Keep up the good work on your blog, John!

4:02 AM  
Blogger Pastor John said...

WTM,

Welcome to the blog and thank you for your comment. Nit picks are always welcome on this blog – so long as they are thought out (i.e., not from nit wits:)

Any time one does a survey study of a topic, the categories we use to outline it are going to be quite broad, as are mine. I am in no way suggesting that Calvin was a Genevan version of McDowell. However, I still believe that it would be logical to place them in the same general category, as both believe that general revelation can give us some sense of God’s existence. As Calvin writes in his "Institutes":

“It is beyond dispute that some awareness of God exists in the human mind by natural instinct, since God himself has given everyone some idea of him so that no one can plead ignorance. He frequently renews and sometimes increases this awareness so that all men, knowing that there is a God and that he is their maker, may be convicted in their own conscience when they do not worship him or give their lives to his service. If there should be an area where God was un-known, you would think it likely to be among the most primitive tribes, really remote from civilisation. But in fact there is evidence that there is no tribe so warlike, no race so uncivilised as to be without the conviction that there is a God. Even those which are very little different from ani-mals seem to retain some religious awareness, because this universal conviction is firmly in the minds and hearts of all men. There has never been any part of the world, any city or any home without religion, proof that awareness of God is written on every heart.”

Admittedly, Calvin did not take this nearly as far as Aquinas or McDowell. While not using it as an apologetic tool, he does acknowledge that humanity does gain some sense of God from general revelation. Your nit on my third category is legitimate, as it is tough to pull all of the theologians I mention into one unified category. It feels very clunky, but such is the nature of a survey study.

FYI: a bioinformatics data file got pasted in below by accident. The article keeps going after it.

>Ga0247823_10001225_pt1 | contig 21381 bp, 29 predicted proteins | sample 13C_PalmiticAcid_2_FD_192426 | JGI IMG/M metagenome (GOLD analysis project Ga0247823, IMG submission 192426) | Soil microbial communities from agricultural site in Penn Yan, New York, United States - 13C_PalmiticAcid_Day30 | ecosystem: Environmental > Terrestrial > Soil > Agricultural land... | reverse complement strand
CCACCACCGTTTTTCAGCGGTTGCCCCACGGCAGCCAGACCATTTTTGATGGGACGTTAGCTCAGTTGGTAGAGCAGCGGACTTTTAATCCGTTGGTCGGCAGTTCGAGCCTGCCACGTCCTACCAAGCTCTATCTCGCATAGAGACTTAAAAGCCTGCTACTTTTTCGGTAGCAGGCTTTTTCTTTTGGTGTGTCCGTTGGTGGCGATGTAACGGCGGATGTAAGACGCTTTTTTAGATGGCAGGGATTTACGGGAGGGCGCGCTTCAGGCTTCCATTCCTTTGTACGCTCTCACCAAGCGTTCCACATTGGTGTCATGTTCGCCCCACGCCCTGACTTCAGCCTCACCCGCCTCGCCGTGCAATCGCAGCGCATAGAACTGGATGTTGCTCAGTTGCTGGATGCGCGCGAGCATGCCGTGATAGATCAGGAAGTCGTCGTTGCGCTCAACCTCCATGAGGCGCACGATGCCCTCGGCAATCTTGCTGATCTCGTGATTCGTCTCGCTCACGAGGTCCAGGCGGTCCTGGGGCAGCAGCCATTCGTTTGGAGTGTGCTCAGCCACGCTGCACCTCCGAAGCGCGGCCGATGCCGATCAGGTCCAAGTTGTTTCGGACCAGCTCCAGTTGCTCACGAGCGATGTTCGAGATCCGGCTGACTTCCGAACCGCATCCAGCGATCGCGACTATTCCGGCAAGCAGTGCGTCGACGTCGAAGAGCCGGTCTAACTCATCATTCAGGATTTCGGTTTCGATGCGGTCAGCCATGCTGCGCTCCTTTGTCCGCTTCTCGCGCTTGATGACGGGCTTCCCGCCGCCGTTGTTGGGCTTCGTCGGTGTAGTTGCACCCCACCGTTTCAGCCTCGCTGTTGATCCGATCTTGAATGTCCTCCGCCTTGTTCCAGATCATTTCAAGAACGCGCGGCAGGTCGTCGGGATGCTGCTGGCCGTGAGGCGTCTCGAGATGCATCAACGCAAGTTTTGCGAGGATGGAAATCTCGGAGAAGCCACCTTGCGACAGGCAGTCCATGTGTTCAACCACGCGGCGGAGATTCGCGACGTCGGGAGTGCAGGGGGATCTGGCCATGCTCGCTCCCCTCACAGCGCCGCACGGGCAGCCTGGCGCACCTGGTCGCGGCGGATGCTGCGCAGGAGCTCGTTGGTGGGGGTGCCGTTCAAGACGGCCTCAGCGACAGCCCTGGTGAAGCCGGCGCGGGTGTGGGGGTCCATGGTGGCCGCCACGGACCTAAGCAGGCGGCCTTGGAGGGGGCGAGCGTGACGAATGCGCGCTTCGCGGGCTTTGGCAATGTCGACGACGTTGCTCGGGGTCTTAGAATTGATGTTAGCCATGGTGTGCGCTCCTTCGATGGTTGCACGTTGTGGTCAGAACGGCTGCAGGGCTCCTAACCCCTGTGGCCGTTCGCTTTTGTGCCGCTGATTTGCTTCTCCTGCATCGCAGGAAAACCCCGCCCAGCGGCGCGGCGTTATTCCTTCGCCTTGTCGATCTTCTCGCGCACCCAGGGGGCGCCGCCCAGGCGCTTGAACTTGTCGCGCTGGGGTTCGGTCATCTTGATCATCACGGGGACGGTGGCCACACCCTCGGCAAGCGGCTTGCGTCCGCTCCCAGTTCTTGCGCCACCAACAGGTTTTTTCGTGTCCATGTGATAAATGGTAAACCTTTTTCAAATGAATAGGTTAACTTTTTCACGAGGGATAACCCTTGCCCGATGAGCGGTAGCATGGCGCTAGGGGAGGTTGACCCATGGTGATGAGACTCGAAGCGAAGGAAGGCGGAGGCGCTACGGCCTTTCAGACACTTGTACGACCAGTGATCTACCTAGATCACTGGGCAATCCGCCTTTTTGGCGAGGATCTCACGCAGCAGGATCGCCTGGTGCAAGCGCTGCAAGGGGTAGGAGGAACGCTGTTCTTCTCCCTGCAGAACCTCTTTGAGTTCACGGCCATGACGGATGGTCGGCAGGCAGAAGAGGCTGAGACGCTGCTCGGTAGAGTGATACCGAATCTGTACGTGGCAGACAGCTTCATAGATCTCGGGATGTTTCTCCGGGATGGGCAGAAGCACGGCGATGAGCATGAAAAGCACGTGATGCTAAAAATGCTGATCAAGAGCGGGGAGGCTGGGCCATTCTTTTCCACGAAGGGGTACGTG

Regarding Barth, I may have to concede the floor to you as you seem to have a firmer grasp on his teachings than I, and I no longer have a copy of his Dogmatics readily available to me to argue from. However, I would like to note that Barth is often critiqued from many angles for his rejection of general revelation. I would invite you to note “Natural Theology: Compromising “Nature and Grace” by Professor Emil Brunner and the reply “No!” by Dr. Karl Barth”, as well as Erickson’s “Systematic Theology”. At the heart of this critique is Barth’s notion that knowing God equates to having a saving relationship with him. Thus if one is not saved, then they cannot have any knowledge of God at all, because there is no knowledge of God outside of the revelation of Christ – you’re right, it is dizzying.

Thank you again WTM for your comment, I hope this answers your concerns from my original post.

God bless you as you complete your studies at Princeton Theological.

8:59 AM  
Blogger WTM said...

My point with Calvin is simply that he is not engaging with non-Christians, and therefore speech about 'proof' and apologetics as usually conceived in the modern era, don't apply well to him. But, you conceed as much. :-)

You are right about Barth (broadly insofar as it is consistent with my comments). My point is that, once you are a Christian and looking at the world from a position 'in Christ', you get something very much like general revelation back.

I like the look of your blog so you can count on my droping by again!

11:23 AM